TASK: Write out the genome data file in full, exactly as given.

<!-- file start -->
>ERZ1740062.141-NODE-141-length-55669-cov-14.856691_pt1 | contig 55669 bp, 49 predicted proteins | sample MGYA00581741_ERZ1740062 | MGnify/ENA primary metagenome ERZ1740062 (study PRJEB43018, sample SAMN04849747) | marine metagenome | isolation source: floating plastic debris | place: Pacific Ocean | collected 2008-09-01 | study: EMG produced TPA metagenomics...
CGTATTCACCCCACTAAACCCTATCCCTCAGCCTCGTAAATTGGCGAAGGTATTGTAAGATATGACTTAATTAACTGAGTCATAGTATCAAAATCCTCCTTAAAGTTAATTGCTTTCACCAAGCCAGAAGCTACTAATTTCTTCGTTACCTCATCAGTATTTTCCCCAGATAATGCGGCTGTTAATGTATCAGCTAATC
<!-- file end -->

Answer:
>ERZ1740062.141-NODE-141-length-55669-cov-14.856691_pt1 | contig 55669 bp, 49 predicted proteins | sample MGYA00581741_ERZ1740062 | MGnify/ENA primary metagenome ERZ1740062 (study PRJEB43018, sample SAMN04849747) | marine metagenome | isolation source: floating plastic debris | place: Pacific Ocean | collected 2008-09-01 | study: EMG produced TPA metagenomics...
CGTATTCACCCCACTAAACCCTATCCCTCAGCCTCGTAAATTGGCGAAGGTATTGTAAGATATGACTTAATTAACTGAGTCATAGTATCAAAATCCTCCTTAAAGTTAATTGCTTTCACCAAGCCAGAAGCTACTAATTTCTTCGTTACCTCATCAGTATTTTCCCCAGATAATGCGGCTGTTAATGTATCAGCTAATC